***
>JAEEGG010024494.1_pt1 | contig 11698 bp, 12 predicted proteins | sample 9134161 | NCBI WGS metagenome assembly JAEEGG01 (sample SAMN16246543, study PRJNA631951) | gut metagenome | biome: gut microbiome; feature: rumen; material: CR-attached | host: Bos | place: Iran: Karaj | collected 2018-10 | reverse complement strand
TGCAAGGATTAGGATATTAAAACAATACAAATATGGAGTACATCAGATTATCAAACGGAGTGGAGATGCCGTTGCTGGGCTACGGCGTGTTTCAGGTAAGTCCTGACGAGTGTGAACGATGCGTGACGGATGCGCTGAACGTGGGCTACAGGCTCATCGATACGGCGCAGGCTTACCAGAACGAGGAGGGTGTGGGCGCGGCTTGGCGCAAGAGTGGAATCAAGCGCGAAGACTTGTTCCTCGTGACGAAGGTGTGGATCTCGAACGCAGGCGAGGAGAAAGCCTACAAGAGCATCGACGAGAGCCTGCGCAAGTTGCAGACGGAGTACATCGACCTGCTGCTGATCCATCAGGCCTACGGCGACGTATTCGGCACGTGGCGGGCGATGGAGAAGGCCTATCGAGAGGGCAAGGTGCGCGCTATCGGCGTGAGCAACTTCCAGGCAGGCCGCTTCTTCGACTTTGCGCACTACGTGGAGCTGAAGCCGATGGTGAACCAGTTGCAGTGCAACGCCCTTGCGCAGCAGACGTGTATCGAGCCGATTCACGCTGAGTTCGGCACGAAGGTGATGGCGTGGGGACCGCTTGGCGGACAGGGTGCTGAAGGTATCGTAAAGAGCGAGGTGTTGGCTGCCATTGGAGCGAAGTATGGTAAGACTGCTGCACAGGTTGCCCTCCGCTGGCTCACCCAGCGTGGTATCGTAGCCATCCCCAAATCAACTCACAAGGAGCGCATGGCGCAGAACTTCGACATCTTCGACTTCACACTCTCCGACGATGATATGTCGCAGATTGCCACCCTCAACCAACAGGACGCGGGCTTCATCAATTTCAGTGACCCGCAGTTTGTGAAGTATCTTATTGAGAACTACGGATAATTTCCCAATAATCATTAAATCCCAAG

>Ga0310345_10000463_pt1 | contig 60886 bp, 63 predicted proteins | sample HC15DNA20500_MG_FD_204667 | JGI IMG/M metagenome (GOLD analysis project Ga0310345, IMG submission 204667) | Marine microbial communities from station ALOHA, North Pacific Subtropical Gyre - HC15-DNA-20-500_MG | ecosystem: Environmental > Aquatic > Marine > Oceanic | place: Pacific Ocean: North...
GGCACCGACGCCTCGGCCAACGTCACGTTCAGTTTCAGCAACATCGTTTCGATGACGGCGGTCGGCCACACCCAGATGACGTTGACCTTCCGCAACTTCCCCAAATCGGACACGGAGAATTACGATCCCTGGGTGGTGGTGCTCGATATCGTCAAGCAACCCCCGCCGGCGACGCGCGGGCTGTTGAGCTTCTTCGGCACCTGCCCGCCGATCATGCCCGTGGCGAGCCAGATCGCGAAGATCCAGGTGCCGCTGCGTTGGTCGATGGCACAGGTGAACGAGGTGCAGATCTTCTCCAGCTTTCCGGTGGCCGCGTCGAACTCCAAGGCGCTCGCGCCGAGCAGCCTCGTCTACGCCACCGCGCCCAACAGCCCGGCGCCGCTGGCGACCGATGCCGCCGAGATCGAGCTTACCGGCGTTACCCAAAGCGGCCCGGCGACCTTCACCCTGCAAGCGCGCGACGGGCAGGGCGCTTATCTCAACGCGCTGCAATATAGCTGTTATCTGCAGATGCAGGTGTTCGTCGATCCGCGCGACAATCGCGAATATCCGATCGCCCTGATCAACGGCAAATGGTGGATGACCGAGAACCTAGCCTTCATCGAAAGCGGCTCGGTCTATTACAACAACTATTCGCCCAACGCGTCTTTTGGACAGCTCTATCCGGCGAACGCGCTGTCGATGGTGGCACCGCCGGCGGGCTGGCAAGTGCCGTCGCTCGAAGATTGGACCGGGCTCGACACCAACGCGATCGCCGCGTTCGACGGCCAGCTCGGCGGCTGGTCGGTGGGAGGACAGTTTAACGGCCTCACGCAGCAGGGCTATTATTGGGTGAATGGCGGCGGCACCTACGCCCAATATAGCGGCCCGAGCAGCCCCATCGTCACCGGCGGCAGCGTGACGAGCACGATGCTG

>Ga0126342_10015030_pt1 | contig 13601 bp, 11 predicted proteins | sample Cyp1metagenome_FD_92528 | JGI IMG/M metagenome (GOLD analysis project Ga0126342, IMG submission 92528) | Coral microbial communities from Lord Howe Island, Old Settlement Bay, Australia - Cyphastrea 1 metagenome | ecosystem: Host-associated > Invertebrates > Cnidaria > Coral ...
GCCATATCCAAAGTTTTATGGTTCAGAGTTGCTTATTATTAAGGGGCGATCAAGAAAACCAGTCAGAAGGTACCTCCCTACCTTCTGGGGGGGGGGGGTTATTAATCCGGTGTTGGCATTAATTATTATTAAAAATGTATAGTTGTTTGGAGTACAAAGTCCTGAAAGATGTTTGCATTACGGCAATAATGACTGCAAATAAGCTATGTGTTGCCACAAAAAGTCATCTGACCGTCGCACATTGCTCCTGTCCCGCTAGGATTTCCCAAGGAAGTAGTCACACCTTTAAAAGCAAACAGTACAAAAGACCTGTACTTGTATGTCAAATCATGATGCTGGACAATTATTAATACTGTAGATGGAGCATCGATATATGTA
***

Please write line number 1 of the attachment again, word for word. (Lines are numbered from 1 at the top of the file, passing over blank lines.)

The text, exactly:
>JAEEGG010024494.1_pt1 | contig 11698 bp, 12 predicted proteins | sample 9134161 | NCBI WGS metagenome assembly JAEEGG01 (sample SAMN16246543, study PRJNA631951) | gut metagenome | biome: gut microbiome; feature: rumen; material: CR-attached | host: Bos | place: Iran: Karaj | collected 2018-10 | reverse complement strand